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Home price growth decelerates in September

Annual growth dropped to 19.5%, according to latest Case Shiller index report

After leveling off in August, annual home price growth began decelerating in September, according to the latest S&P CoreLogic Case-Shiller National Home Price Index report released Tuesday.

The index showed a 19.5% annual gain for the year ending in September 2021, dropping from 19.8% the month prior. This slow down comes after four consecutive months of record growth from April through July of this year.

“Housing prices continued to show remarkable strength in September, though the pace of price increases declined slightly,” Craig Lazzara, the managing director at S&P DJI, said in a statement. “This month, however, the rate of price growth began to decline, as each of our three composites rose less in September than in August.”

The Case-Shiller 20-city home price index increased 19.1% year-over-year in September, however this increase was down from the 19.6% increase posted a month prior. The 10-City index also showed signs of deceleration, dropping from 18.6% year-over-year growth in August to a 17.8% increase in September.

“September’s price increase ranked in the top quintile of historical experience for all 20 cities, and in the top decile for 17 of them,” Lazzara said in a statement. “That said, in 14 of 20 cities, prices decelerated – i.e., increased by less in September than in August.”

Phoenix again led the 20-city home price index, posting a 33.1% annual gain, followed by Tampa and Miami, which saw 27.7% and 25.2% annual gains, respectively.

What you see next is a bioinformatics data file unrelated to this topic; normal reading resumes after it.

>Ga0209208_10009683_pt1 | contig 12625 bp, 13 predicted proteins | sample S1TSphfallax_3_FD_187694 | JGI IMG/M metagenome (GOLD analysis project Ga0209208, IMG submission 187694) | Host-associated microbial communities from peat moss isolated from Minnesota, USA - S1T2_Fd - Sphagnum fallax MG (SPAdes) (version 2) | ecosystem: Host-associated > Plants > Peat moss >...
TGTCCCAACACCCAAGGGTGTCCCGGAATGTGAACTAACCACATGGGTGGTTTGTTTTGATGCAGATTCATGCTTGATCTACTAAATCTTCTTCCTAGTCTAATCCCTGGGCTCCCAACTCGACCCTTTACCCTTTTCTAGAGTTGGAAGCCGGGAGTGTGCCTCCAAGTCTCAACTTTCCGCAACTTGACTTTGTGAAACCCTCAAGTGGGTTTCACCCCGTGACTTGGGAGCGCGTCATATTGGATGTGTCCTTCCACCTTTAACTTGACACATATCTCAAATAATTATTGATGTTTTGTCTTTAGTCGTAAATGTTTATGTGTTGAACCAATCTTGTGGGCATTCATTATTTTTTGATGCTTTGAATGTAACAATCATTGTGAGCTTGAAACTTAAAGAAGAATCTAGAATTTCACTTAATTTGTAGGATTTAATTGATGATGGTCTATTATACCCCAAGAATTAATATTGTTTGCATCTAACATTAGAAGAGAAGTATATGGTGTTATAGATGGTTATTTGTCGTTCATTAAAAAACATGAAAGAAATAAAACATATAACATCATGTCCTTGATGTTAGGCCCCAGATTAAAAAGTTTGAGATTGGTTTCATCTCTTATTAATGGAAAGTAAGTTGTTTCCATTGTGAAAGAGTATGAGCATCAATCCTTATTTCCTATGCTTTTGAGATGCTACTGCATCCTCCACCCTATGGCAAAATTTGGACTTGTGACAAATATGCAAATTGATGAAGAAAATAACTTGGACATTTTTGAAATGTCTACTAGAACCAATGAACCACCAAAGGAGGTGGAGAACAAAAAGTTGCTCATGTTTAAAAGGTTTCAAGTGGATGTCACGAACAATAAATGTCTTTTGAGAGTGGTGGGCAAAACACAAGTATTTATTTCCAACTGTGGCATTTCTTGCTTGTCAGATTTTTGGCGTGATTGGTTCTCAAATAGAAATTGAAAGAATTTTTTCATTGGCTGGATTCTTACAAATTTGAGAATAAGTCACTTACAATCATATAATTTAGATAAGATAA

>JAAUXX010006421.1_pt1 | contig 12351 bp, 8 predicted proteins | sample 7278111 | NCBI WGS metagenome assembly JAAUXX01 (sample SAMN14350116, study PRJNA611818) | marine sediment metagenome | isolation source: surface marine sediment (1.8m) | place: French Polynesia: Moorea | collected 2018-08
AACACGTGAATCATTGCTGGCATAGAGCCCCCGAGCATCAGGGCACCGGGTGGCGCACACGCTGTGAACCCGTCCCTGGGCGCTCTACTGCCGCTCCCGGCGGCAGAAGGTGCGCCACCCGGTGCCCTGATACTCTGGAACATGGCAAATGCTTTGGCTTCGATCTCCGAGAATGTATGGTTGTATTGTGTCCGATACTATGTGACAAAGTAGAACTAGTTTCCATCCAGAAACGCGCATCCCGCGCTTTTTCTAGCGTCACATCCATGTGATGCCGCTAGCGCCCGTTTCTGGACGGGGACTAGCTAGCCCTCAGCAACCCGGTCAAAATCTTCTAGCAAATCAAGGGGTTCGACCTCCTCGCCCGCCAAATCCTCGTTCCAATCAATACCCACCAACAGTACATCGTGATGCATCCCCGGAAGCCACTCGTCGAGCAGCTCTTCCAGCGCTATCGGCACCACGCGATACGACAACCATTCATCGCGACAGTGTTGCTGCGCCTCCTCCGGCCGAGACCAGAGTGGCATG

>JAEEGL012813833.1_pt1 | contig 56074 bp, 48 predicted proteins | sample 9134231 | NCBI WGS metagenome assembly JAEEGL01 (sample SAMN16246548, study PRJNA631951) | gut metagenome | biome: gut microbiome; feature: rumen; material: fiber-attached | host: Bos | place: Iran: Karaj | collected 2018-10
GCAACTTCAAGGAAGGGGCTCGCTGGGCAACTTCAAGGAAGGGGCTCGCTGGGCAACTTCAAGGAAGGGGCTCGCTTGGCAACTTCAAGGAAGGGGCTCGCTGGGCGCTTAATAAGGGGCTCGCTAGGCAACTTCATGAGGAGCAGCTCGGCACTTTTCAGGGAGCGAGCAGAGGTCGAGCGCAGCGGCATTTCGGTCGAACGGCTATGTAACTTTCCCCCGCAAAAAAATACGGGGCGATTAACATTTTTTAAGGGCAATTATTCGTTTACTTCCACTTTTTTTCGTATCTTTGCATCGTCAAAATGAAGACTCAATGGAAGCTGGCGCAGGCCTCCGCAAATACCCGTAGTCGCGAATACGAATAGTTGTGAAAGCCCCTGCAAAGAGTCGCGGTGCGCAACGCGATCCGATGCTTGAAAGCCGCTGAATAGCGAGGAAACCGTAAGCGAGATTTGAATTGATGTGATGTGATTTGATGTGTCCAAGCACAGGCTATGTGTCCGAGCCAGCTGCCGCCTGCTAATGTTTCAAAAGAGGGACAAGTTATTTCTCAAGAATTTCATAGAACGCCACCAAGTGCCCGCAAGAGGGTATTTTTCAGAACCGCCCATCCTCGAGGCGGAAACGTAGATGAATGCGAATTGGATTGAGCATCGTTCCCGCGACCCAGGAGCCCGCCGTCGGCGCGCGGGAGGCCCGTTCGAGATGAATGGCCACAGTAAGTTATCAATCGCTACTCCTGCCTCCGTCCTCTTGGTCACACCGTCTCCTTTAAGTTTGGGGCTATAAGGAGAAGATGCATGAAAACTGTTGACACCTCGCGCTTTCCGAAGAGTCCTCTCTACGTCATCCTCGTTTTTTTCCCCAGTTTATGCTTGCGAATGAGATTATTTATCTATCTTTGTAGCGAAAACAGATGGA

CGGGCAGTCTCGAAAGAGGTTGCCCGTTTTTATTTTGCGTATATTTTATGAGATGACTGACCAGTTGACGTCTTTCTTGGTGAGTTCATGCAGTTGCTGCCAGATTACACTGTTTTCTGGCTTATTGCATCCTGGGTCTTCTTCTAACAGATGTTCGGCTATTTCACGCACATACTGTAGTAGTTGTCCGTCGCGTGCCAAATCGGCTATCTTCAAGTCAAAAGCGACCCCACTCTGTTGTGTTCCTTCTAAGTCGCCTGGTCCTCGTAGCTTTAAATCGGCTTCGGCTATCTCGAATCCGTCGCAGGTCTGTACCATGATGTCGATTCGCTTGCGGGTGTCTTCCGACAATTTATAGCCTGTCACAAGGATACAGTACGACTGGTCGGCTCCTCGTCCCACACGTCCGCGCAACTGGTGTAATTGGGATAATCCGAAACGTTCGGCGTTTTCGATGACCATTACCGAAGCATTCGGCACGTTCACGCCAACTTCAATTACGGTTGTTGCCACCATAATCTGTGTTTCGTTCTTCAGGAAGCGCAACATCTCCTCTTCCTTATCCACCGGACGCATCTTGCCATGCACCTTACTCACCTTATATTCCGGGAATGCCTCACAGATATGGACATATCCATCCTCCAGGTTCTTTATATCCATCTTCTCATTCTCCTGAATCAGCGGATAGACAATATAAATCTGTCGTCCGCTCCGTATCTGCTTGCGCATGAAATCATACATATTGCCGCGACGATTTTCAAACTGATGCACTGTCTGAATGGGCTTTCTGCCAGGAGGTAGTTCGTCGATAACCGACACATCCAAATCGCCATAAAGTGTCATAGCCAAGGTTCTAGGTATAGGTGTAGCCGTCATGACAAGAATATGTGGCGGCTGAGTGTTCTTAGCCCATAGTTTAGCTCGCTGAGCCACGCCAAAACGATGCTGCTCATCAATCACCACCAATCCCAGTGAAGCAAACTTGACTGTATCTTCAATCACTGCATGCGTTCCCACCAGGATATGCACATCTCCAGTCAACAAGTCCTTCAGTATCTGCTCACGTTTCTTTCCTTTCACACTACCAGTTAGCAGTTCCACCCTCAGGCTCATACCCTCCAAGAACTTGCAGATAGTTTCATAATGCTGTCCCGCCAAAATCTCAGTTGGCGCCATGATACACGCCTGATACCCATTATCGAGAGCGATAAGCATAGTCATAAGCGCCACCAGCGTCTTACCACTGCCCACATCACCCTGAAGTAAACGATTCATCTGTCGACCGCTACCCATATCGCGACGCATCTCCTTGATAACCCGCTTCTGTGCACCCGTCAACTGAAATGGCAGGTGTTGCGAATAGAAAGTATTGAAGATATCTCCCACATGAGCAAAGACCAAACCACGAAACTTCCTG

“While housing market activity is experiencing a typical seasonal slowdown, home buyer demand remains strong and continues to push total home purchases above pre-pandemic levels, resulting in another month of close to 20% annual gains in home prices,” Selma Hepp, CoreLogic’s chief economist, said in a statement. “Nevertheless, while activity continues to outperform pre-pandemic levels, there are encouraging signs of a slow albeit welcomed return to more sustainable balance between buyers and sellers. There is still low availability of for-sale homes, which continues to drive price growth, but the competition has faded and assuaged some of the bidding war intensity. Overall, home price growth is likely to continue slowing over the next year.”

Month-over-month, the national home price index posted a 1% increase, while the 10-city and 20-city indexes rose 0.7% and 0.8% from August, respectively.

Chicago, Minneapolis and Washington D.C. saw the smallest annual home price gains in September, though the gains were all still over 10%.

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